- Not overusing mechanics. There are a lot of good mechanics for making colours with mixed colour identities, like infusing spells like Boros Fury Shield, but I didn’t want to overuse anything. Most keywords are used once, some are used twice.
- No new keywords. I’m rarely a fan of inventing a keyword when existing keywords are here for exploration.
- No cycles. These are individual cards for adding to commander decks.
The most popular of the cards, at this point is the Crownbreaker Partisan, a card I was worried was a little weak. I think the complain I found the most ridiculous this time was sniping about the Solimancy Forgecrafter, a white card that improves efficiency, and needs red to copy things.
For someone who hasn’t bought a new Magic booster in something like three years, I spend an awful lot of time working on Magic: The Gathering language, card design, and game lore. The primary way I play the game these days is Commander on MTGO, and creating cards on Reddit.
Everyone plays Magic in their own way. The game serves as a platform for players to find one another, but even the people who engage with that platform in ways that seem the same are still approaching it in different ways. Players are simply too complex, motivations to play are too varied, and the game itself is too complicated for two players to sit down and truly want and expect the exact same thing out of the game as they play, and formats and rules and social responsiveness are tools we have to make sure people are at least engaging with one another on a reasonably equal level. The utility of the game is that the game sets rules and boundaries that players can use to meaningfully communicate their own parameters, making it easier to dial into what they want out of the experience.
Knowing that, it’s got to be rough to be into Competitive Commander, or, as it’s known, CEDH.
Alright, another month, another month of custom cards!
This month’s theme, because of the month of smooches was to make a bunch of cards with Partner. Partner is one of those mechanics where it kinda got accidentally effed up in the first round, and that has had problems that CEDH has had to deal with to this very day. I don’t wanna do that, so I’m playing it safe this time.
- Partner cards should cost 3 mana at minimum. We have a couple of them that were too powerful because they’re really flexible (hi, Tymna, hi Thrasios) and they enable too much stuff (hi, Vial Smasher, hi Thrasios).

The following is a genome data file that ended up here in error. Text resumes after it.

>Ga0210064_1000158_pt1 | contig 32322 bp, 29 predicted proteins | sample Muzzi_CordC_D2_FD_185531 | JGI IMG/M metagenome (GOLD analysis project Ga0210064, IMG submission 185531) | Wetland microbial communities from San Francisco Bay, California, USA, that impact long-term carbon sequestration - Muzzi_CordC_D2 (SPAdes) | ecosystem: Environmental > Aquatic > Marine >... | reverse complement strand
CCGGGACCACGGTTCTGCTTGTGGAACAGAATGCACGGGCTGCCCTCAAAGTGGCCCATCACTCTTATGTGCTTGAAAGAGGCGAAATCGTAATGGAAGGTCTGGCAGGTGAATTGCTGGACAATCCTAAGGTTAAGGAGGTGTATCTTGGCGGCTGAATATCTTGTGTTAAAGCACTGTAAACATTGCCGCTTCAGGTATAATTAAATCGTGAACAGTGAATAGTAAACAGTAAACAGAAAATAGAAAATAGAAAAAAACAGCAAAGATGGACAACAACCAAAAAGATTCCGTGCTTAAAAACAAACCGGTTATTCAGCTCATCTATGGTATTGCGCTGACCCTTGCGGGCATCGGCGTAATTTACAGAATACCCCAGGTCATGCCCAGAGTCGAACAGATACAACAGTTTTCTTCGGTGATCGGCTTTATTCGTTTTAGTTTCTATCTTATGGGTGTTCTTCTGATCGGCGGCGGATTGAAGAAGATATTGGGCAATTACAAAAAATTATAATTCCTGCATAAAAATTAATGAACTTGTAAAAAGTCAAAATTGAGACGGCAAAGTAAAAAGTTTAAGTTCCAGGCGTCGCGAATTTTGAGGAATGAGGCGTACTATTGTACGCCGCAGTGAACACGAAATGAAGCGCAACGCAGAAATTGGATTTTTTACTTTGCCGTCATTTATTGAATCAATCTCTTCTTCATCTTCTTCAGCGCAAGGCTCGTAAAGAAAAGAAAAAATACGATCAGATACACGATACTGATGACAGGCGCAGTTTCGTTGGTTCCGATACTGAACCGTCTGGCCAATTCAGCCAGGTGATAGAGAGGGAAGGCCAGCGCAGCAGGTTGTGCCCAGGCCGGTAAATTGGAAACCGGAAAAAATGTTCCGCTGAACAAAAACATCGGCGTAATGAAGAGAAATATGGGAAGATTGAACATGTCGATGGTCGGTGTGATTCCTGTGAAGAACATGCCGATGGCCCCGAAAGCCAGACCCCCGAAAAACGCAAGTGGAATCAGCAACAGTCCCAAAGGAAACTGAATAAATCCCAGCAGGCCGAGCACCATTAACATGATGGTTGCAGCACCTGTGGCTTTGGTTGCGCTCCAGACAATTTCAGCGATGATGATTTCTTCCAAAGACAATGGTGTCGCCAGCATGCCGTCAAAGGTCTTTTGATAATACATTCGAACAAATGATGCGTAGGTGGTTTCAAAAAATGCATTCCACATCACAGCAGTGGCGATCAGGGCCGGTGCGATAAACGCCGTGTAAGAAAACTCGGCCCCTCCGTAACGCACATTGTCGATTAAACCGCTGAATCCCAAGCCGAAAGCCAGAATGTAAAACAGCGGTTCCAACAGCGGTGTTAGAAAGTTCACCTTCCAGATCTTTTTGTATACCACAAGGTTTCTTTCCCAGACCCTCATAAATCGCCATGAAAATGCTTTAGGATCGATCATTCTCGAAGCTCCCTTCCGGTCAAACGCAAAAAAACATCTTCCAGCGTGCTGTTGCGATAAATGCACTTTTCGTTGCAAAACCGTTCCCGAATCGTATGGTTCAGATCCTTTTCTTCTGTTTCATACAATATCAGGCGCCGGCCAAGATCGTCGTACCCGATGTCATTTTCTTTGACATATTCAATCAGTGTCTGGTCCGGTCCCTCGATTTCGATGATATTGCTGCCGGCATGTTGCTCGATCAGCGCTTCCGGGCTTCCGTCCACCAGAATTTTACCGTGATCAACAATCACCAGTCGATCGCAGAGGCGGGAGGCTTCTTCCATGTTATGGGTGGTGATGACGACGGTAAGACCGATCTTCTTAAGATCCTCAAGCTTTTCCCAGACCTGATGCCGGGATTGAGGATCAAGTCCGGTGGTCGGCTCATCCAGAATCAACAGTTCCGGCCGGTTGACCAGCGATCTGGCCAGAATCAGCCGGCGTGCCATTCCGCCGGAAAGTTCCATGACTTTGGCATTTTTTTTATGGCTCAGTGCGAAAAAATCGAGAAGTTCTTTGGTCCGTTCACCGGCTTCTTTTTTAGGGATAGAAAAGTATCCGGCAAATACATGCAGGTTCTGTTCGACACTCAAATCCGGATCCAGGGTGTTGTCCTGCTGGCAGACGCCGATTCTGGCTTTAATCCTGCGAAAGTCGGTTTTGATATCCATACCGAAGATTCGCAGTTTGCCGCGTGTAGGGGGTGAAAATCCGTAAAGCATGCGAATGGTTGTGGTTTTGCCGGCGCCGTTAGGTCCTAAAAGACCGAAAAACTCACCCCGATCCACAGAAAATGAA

- Partner cards shouldn’t be single-card engines. They should do one thing reliably. Any given partner card should have interesting interactions, but also be a reasonably handleable card.
- ‘Almost’ cards for Commander, cards that were good once, but aren’t good any more, can be good templates. Cards that you wouldn’t run, but you would if they were always in your opening hand.
- I’m playing it safe here. Assume that for text space and power reasons, I’m being very careful about how much text they have and if I had my druthers, some of these cards would be a little bigger, a little more defensive and maybe have a keyword or two.
- Also, flavour is hard. I know full well that a lot of fan-made custom card flavour text is weak. Broadly speaking, these are ‘first drafty’ flavour, and I do have ideas for how they work, but I don’t think what I’m doing and my ideas can necessarily be easily translated onto the cards. Rather than force it, I leave it off and will explain as best I can when asked.
What did Reddit have to say? Well, for most of them, not much, which makes sense. There was a hilarious bruhaha about Rinrin, because there were fears that she could, for example, cheat out a Consecrated Sphinx for only 2 mana, which means that you spent 6 mana to get a 1/1 consecrated sphinx. This also brought out the suggestion that nobody in commander uses size-based removal.
Also, some people were mad about Tatiana, because a 5 mana steal card without direct counterplay is… what? Unstoppably powerful? Over pushed for the commander environment?
Helpfully, it was pointed out to me by Enderlord that First’s wording needed some refining (and that’s addressed here, with the up to date wording).
Wide Orgo got compared to Prophet of Kruphix, which is hilarious. Untapping all your lands and giving all your permanents flash is kind of important parts of Prophet of Kruphix!
What if your Commander Deck gave you doki dokis in your kokoro?